“It’s a portrait of the kind of human hell that we continue to create to this day – mass murder, the unleashing of repressed rage, the use of that rage by the power elites for their own narrow political gain… The massacre in Paris was particular, but its significance is universal and, it seems, eternal.”
Some may want to escape from the darkness and the fear — others will want to push through it. For the latter, Willocks is a fine guide.
From Tannhauser’s Gate:
“In truth I was very sorry to leave the world of the book and its characters behind. Though there is a huge amount of death in the book, the characters are so full of life – they love life in so many different ways – that I never found it depressing. To the contrary I found it inspiring. Amid the madness, they are perfectly sane, because they live only for what is of true value – friendship, loyalty, food, love, magic.
“At one point, as they embark on the last, desperate, gamble of their journey through absolute horror, Tannhauser says to Grégoire: ‘Let us see what metal we have made.’ What he means is that together they have made a kind of human and spiritual gold, which is the love they share, and which transcends all the death around them. This is where love discovers — or not — its greatest courage and beauty. It is because of the intensity of the horror around them that the survival of love has such value and such beauty, that in a moral wasteland of absolute darkness, hatred and blood, those fires of love burn all the brighter.
“That dialectic is at the centre of the book. It is full of paradox, contradiction and ambiguity – but that is life. It’s beautiful. It’s amazing. It’s extraordinary. It’s about love in action, in being, in actuality, not merely in feeling. These people truly love each other because they stake their lives on their love. They would rather love than live, if that be the choice.”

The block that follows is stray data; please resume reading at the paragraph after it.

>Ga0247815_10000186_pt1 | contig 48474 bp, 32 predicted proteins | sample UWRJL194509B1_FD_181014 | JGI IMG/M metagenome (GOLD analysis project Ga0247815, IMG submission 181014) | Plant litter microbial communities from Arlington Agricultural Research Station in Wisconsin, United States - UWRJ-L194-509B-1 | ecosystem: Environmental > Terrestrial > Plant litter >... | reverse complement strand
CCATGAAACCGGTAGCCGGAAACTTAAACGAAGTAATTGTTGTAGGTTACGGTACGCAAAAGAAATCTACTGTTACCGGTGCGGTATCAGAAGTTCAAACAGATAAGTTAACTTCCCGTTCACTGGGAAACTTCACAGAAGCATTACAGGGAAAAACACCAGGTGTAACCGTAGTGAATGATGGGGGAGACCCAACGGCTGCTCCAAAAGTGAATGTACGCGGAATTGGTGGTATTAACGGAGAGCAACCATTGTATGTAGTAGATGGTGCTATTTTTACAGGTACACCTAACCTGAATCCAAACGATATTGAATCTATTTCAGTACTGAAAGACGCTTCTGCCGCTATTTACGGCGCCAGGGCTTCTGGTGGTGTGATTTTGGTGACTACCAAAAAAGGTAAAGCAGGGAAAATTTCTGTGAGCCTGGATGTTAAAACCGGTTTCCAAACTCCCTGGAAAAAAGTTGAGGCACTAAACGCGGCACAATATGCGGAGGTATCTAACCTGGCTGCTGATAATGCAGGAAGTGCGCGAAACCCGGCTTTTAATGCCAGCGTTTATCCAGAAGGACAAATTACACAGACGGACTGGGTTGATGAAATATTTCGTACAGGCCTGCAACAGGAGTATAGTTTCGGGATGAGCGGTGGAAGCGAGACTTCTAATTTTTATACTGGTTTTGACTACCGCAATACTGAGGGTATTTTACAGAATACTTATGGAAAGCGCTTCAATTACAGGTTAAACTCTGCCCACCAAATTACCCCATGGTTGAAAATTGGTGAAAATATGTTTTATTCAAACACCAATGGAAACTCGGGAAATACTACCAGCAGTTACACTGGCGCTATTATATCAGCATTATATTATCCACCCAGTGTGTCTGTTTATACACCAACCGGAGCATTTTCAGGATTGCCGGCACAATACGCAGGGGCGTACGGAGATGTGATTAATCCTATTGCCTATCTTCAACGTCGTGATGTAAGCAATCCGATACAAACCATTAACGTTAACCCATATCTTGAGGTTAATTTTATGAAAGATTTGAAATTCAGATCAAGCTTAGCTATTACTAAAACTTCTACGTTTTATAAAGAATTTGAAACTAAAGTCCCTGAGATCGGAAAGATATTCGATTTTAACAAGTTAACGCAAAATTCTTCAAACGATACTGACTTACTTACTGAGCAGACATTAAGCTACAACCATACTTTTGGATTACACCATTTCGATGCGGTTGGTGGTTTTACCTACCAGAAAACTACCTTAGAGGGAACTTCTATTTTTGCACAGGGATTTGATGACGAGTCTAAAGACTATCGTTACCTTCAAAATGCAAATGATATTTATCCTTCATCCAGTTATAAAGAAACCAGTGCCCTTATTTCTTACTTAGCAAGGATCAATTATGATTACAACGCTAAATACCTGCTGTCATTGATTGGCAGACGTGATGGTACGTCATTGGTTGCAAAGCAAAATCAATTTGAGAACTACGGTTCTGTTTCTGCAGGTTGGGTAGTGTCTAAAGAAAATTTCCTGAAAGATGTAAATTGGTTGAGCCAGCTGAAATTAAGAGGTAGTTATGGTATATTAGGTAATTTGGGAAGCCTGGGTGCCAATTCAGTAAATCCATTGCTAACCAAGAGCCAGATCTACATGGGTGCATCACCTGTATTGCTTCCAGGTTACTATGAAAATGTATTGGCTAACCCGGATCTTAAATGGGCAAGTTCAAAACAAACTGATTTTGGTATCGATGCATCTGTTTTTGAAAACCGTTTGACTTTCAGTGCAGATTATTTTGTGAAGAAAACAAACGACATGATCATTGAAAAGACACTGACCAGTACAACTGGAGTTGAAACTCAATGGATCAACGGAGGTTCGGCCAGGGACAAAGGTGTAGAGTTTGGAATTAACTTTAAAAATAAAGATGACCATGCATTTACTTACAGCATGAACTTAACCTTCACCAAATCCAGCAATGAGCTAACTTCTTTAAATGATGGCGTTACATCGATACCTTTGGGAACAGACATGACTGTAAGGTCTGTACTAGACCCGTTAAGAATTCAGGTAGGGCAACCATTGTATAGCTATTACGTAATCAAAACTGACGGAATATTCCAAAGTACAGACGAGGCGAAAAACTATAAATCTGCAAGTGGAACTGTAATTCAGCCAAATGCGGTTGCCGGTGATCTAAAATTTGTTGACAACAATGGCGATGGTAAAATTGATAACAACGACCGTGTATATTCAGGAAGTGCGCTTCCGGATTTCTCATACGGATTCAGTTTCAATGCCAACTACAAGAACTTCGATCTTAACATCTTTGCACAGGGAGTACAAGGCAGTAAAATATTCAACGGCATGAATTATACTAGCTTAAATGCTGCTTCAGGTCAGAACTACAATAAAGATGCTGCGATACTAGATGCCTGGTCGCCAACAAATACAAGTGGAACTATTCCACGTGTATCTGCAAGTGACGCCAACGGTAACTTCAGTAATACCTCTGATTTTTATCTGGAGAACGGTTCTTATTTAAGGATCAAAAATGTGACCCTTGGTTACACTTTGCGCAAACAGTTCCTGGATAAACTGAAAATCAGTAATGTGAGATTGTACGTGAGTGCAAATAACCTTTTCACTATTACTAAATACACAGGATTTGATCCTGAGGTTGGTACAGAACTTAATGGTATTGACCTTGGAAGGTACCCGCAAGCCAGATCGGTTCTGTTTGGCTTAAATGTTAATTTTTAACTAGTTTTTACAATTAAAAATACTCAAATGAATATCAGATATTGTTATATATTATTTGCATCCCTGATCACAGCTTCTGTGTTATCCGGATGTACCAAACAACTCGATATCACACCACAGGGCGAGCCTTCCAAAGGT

Willocks gets to the heart of a question that Rullman and I have wrestled with since before The Running Iron Report was launched — indeed, this matter is central to the reason we created this blog in the first place. When we’ve given up on the Empire of Nothing, into what social unit should we invest our faith, trust, love and effort?
“Community” is too amorphous, defined largely by mere proximity. The idea of the “tribe” has gained new appeal in recent years, with everyone from neo-pagans to Sebastian Junger seeking in the “tribe” a sense of identity and “connectedness.” I found the notion of “tribe” attractive for a time, but moved away from it. A real tribe is an organically developed entity, rooted in ethnicity, language, common myth and history and often in locality. It can’t simply be created. Modern notions of tribe are ersatz — and, anyway, tribalism has its downsides. We’re not looking to live like the Pashtun.
What Willocks depicts in both The Religion and Twelve Children is Tannhauser’s found family: a comrade-in-arms; a despised Jew; a damaged but transcendent young woman; a noblewoman in all senses of the term; orphaned children… a disparate family-of-choice. They are all foundlings – they are selected more by the hand of Fate than by any action of themselves or Tannhauser. And that family is everything. As Tannhauser tells a plotting courtier in Paris:
“My dearest friends are the only people I have. For their good, I’d kill anything that breathes.”
Violently expressed, as is Willocks’ wont — but isn’t that really what it all comes down to? Friendship.
Mattias Tannhauser is a man of his time — the brawling, burgeoning, expansive, curiously free era of the Renaissance — and a hero for our time. We can take inspiration from his Story, learn from his dark, heroic path in the world.
Put no faith in political saviors; trust not in institutions co-opted and corrupted by the mighty. Take care of your family — blood kin and found. Know your dearest friends — and what, for their good, you are willing to do.